Adrianne Harun’s short fiction, essays, and book reviews have been published in numerous magazines and journals, including Story, the Chicago Tribune, Narrative, Cincinnati Review, Ontario Review, The Sun, Willow Springs, and Colorado Review. Her first short story collection, The King of Limbo was a Sewanee Writing Series selection and a Washington State Book Award finalist. Stories from her upcoming collection, Catch, Release, have been noted as “Distinguished Stories” in both Best American Mystery Stories and Best American Short Stories. Her first novel, A Man Came Out of a Door in the Mountain, won the 2015 Pinckley Prize for Crime Fiction, was shortlisted for the Pacific Northwest Bookseller’s Association Award, and has been named a finalist for the Washington State Book Award. A longtime resident of Port Townsend, Washington, Adrianne has taught as a core faculty member of the Rainier Writing Workshops, an MFA program at Pacific Lutheran University, as well as a faculty member at the Sewanee School of Letters at the University of the South.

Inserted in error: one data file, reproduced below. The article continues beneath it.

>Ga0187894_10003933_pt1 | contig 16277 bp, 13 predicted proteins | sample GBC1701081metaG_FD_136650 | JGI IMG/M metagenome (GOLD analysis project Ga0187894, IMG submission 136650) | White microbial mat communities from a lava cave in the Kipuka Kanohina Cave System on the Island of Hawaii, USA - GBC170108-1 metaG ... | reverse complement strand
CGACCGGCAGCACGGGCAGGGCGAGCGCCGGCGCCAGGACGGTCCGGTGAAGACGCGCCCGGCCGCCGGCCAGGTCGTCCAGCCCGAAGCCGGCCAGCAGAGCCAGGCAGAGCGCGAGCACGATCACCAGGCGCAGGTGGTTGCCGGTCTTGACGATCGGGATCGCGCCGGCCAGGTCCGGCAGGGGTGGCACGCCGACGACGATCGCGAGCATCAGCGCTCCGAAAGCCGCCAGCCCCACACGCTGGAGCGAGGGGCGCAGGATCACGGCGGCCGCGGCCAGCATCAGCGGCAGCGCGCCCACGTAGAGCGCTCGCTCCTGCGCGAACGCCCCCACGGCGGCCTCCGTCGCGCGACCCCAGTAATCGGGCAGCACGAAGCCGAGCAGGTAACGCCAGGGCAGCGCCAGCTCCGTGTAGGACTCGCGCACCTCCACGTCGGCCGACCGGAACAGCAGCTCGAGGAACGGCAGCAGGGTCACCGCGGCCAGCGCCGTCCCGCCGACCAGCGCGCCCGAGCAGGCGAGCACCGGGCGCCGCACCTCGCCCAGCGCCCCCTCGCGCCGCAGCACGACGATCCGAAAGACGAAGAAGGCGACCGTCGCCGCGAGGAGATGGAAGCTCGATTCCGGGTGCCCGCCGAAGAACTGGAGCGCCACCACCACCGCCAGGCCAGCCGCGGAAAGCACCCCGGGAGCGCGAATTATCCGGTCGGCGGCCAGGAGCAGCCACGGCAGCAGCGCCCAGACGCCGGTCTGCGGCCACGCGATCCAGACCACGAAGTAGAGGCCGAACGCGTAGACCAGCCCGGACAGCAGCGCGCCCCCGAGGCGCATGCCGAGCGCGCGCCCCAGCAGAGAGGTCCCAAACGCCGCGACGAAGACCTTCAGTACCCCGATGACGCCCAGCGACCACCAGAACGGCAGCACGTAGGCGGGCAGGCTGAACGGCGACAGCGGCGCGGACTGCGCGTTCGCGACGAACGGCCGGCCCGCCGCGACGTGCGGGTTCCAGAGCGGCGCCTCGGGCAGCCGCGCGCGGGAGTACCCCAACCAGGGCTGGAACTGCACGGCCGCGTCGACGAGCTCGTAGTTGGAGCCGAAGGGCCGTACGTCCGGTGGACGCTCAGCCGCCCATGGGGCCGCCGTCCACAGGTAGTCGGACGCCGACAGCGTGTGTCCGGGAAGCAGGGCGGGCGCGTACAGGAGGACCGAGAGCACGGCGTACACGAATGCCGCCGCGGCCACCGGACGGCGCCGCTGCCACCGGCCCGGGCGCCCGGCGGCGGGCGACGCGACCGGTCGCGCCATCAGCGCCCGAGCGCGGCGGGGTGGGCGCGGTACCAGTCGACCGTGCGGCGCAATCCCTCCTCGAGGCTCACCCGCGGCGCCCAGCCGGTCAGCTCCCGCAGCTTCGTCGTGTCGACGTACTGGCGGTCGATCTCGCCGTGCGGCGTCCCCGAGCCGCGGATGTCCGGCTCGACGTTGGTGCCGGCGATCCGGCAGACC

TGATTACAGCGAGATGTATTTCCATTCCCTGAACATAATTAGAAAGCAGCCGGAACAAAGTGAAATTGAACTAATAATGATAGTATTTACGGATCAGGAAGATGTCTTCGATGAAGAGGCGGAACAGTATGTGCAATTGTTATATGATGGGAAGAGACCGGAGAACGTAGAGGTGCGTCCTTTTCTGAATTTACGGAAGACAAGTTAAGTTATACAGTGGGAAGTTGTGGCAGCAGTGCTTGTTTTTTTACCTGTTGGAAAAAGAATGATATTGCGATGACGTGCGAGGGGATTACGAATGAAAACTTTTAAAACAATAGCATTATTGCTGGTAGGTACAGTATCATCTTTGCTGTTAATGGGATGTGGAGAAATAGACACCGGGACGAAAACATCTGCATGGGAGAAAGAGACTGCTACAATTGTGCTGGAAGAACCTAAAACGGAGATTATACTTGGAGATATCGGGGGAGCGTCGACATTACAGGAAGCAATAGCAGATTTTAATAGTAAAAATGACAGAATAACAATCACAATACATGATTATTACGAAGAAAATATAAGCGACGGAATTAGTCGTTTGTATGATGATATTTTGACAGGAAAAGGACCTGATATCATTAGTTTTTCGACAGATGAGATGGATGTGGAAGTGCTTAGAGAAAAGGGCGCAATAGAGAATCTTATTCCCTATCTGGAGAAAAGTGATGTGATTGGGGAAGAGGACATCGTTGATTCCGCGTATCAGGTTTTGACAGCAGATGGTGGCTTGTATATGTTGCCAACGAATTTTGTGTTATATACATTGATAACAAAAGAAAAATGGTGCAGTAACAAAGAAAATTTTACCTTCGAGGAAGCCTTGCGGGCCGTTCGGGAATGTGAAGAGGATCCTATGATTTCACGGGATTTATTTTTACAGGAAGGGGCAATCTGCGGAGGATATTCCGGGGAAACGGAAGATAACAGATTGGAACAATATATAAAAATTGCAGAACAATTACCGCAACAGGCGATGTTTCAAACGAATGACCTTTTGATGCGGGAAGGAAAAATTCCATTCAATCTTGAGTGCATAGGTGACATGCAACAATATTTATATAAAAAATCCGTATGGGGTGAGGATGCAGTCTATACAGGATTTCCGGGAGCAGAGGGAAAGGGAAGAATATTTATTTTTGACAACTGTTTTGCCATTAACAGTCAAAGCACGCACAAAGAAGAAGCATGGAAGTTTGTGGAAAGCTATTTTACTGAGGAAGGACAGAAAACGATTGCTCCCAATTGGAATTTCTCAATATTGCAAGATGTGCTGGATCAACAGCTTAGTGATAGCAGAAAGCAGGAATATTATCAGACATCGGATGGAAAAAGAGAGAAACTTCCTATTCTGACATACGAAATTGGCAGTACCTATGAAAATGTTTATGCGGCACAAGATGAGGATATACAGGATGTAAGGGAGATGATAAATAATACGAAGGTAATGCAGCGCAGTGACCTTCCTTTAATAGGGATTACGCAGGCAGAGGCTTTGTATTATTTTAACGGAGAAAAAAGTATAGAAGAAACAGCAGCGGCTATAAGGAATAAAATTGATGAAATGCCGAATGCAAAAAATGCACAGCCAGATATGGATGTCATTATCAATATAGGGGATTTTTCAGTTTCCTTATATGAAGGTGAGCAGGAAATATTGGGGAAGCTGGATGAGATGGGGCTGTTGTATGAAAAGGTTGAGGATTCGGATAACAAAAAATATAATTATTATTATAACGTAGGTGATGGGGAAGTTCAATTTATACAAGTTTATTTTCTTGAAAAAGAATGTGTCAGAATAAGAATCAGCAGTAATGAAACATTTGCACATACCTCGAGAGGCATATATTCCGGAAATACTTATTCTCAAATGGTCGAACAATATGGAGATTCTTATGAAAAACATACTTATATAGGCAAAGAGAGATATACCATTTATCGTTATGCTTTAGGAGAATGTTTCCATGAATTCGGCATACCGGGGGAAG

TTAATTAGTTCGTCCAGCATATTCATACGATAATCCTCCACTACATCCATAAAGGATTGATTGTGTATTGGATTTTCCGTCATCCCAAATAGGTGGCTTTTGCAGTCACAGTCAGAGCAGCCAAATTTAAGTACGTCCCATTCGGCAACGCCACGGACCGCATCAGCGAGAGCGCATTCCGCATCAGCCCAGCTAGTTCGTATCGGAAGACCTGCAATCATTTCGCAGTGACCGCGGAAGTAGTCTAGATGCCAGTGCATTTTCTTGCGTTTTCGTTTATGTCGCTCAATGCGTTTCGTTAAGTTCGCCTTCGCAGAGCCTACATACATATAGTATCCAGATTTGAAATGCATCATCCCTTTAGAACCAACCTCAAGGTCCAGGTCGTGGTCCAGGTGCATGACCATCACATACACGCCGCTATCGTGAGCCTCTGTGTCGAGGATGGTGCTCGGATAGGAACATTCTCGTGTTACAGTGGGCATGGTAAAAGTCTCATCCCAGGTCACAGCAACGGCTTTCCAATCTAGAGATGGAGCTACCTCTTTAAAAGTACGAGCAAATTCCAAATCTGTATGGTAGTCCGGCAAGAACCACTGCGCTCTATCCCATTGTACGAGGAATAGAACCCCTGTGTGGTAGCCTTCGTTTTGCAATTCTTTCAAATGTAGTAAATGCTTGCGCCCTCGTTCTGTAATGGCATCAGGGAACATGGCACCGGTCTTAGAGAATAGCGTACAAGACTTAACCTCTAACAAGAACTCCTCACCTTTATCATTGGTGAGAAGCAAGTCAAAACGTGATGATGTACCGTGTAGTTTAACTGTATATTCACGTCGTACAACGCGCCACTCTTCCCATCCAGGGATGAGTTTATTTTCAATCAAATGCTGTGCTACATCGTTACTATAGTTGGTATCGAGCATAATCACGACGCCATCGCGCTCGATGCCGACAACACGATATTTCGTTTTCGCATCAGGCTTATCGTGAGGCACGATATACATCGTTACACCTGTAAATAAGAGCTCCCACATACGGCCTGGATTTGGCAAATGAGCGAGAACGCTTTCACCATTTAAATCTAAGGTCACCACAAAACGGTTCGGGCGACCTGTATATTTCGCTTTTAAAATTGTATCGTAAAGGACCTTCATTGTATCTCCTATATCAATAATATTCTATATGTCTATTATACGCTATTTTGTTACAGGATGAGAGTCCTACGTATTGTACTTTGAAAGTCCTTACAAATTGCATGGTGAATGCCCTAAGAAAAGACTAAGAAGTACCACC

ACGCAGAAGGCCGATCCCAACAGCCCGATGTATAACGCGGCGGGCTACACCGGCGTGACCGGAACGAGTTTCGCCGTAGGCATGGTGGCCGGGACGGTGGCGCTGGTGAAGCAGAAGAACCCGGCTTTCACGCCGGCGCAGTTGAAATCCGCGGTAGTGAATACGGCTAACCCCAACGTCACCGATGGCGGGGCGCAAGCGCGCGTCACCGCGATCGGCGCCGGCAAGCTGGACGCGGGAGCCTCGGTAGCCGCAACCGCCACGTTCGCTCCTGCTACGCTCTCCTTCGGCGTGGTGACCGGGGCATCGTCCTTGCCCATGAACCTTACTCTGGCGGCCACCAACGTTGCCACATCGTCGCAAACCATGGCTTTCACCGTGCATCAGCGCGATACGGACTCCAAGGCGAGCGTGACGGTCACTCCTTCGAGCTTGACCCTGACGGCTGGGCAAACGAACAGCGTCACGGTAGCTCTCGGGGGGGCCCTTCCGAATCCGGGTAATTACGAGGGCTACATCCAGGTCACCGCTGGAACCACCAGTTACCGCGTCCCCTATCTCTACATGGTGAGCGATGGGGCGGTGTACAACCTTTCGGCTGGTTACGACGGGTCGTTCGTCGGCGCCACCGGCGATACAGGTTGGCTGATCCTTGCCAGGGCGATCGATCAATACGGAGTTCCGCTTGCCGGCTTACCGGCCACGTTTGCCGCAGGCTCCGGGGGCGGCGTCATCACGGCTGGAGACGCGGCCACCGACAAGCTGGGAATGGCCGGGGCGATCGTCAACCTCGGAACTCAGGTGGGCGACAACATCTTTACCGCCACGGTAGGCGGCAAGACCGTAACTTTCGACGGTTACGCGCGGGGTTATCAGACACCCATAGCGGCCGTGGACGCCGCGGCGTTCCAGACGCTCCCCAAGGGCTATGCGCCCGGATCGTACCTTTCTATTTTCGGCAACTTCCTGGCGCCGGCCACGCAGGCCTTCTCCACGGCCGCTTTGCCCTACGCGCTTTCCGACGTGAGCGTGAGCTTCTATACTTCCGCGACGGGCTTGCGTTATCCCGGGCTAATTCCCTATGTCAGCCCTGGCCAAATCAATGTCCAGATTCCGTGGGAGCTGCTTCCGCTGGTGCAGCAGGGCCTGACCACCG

My First Time is a regular feature in which writers talk about virgin experiences in their writing and publishing careers, ranging from their first rejection to the moment of holding their first published book in their hands. For information on how to contribute, contact David Abrams.

No comments:

Post a Comment